In this lesson, our instructor Jibin Park gives an introduction on monopoly and public policy. He discusses monopoly vs. perfect competition, welfare effects of monopoly, public ownership of monopolies, and unregulated vs. regulated natural monopoly.
In perfect competition, total surplus is maximized since firms produce at the allocatively efficient point.
In a monopoly, total surplus is not maximized as there exists deadweight loss.
In a natural monopoly, economies of scale make it such that one firm producing will actually lower the ATC.
A monopolist, however, lacks the incentive to pass the price savings onto the consumer.
Two possible options to deal with a natural monopoly is public ownership or regulation.
Generally, a subsidy is preferable to a tax in changing a monopolist’s behavior to the socially optimal quantity.
Monopoly & Public Policy
Lecture Slides are screen-captured images of important points in the lecture. Students can download and print out these lecture slide images to do practice problems as well as take notes while watching the lecture.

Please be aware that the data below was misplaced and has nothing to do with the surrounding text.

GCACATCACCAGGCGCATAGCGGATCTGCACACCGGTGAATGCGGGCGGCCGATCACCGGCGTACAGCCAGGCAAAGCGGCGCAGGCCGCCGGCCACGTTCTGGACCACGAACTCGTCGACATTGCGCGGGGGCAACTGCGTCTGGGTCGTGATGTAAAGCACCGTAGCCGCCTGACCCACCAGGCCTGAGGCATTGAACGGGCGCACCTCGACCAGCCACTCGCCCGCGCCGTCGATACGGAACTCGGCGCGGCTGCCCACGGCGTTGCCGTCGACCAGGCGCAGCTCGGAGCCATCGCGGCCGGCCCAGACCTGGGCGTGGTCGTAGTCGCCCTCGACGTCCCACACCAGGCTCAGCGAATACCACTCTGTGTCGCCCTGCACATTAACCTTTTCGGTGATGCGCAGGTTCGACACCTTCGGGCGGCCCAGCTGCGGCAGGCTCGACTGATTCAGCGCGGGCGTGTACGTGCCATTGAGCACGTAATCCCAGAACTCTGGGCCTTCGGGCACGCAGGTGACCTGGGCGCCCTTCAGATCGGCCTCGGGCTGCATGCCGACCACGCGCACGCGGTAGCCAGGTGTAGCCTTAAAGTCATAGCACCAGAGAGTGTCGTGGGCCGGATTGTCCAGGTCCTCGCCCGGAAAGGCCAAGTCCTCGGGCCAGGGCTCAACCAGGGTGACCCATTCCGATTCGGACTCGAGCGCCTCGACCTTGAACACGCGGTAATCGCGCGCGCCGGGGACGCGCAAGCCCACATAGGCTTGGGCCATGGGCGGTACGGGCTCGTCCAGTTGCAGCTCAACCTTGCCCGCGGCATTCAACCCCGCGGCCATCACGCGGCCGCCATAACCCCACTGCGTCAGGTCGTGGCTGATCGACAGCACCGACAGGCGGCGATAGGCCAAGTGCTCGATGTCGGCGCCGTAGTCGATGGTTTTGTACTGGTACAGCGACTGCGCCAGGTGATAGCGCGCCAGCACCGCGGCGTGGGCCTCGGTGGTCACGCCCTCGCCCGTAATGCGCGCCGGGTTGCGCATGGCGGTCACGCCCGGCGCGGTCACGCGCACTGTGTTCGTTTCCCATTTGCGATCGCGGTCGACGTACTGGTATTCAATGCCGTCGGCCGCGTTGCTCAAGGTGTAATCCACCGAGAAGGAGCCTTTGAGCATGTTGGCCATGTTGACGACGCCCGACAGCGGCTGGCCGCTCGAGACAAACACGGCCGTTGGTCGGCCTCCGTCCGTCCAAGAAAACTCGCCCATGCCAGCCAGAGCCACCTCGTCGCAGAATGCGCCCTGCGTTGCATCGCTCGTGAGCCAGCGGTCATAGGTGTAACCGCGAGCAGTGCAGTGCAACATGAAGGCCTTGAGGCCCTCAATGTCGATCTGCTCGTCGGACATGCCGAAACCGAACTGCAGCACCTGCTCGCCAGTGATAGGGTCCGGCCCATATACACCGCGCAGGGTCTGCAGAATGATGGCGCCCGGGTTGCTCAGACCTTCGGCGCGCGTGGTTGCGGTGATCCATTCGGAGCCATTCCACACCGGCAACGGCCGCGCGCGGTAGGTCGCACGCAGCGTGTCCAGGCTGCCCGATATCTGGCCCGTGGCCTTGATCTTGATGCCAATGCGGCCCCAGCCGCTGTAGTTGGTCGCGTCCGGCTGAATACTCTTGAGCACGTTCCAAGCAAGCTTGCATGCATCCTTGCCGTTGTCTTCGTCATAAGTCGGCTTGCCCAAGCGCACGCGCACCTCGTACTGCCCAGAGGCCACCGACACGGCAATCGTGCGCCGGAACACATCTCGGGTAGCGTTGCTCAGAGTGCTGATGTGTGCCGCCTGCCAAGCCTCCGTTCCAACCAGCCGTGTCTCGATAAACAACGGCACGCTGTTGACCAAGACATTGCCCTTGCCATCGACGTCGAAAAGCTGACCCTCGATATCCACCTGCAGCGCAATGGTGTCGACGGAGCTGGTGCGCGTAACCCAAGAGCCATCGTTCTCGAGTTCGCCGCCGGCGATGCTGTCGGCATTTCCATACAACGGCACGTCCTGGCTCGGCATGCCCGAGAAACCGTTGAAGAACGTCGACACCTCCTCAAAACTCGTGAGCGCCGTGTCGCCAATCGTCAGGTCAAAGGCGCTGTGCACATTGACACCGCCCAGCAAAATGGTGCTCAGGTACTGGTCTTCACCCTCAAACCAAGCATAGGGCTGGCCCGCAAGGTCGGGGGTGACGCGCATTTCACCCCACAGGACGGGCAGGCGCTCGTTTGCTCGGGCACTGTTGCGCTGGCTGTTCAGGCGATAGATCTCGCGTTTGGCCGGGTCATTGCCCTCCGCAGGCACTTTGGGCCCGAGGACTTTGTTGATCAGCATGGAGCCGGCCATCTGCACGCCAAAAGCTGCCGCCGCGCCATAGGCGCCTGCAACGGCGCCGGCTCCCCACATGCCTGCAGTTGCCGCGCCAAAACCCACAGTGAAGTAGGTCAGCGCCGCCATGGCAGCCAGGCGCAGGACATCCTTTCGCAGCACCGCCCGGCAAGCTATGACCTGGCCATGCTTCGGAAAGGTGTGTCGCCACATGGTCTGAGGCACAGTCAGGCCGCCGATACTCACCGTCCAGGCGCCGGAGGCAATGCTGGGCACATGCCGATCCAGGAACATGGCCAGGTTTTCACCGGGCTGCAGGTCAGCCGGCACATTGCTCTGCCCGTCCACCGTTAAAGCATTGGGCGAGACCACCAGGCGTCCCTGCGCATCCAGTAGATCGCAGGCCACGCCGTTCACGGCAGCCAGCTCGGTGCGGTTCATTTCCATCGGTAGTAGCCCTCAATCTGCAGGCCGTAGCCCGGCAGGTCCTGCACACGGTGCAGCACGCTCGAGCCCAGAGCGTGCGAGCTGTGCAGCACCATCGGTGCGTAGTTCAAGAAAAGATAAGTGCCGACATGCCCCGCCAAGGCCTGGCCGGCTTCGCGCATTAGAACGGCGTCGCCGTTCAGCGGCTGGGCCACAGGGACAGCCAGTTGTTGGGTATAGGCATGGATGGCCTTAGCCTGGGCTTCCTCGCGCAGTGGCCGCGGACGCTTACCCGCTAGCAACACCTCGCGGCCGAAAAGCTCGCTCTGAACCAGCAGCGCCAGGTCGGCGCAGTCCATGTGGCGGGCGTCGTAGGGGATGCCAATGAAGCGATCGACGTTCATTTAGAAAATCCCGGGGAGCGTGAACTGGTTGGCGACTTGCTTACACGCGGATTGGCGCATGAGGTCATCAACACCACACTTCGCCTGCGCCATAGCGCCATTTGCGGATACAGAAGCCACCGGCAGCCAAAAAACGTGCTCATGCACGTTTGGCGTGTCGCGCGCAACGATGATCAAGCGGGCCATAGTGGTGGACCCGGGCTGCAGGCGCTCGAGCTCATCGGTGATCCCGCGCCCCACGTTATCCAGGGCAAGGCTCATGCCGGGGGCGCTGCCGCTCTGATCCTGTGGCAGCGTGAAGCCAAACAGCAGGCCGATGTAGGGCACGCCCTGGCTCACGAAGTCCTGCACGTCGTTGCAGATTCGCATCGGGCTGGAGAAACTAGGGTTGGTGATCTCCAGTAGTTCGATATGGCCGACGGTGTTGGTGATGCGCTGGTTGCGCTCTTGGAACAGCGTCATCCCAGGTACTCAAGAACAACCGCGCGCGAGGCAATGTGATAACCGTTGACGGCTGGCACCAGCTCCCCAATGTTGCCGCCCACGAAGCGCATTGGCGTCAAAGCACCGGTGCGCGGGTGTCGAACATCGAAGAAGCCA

This book created a 5-step plan to help you study more effectively, use your preparation time wisely, and get your best score. This book includes two full-length practice exams modeled on the real test, all the terms and concepts you need to know to get your best score, and your choice of three customized study schedules.
This book includes an in-depth preparation for both AP economics exams. It features two full-length practice tests, one in Microeconomics and one in Macroeconomics, and all test questions answered and explained. It also features a detailed review of all test topics, which include: supply and demand, theory of consumer choice, economics in the public sector, costs, perfect and imperfect competition, monopolies, labor resources, game theory, the national income and gross domestic product, inflation and unemployment, fiscal policy, money and banking, monetary policy, economic growth, international trade and exchange, interest rate determination, and the market for loanable funds.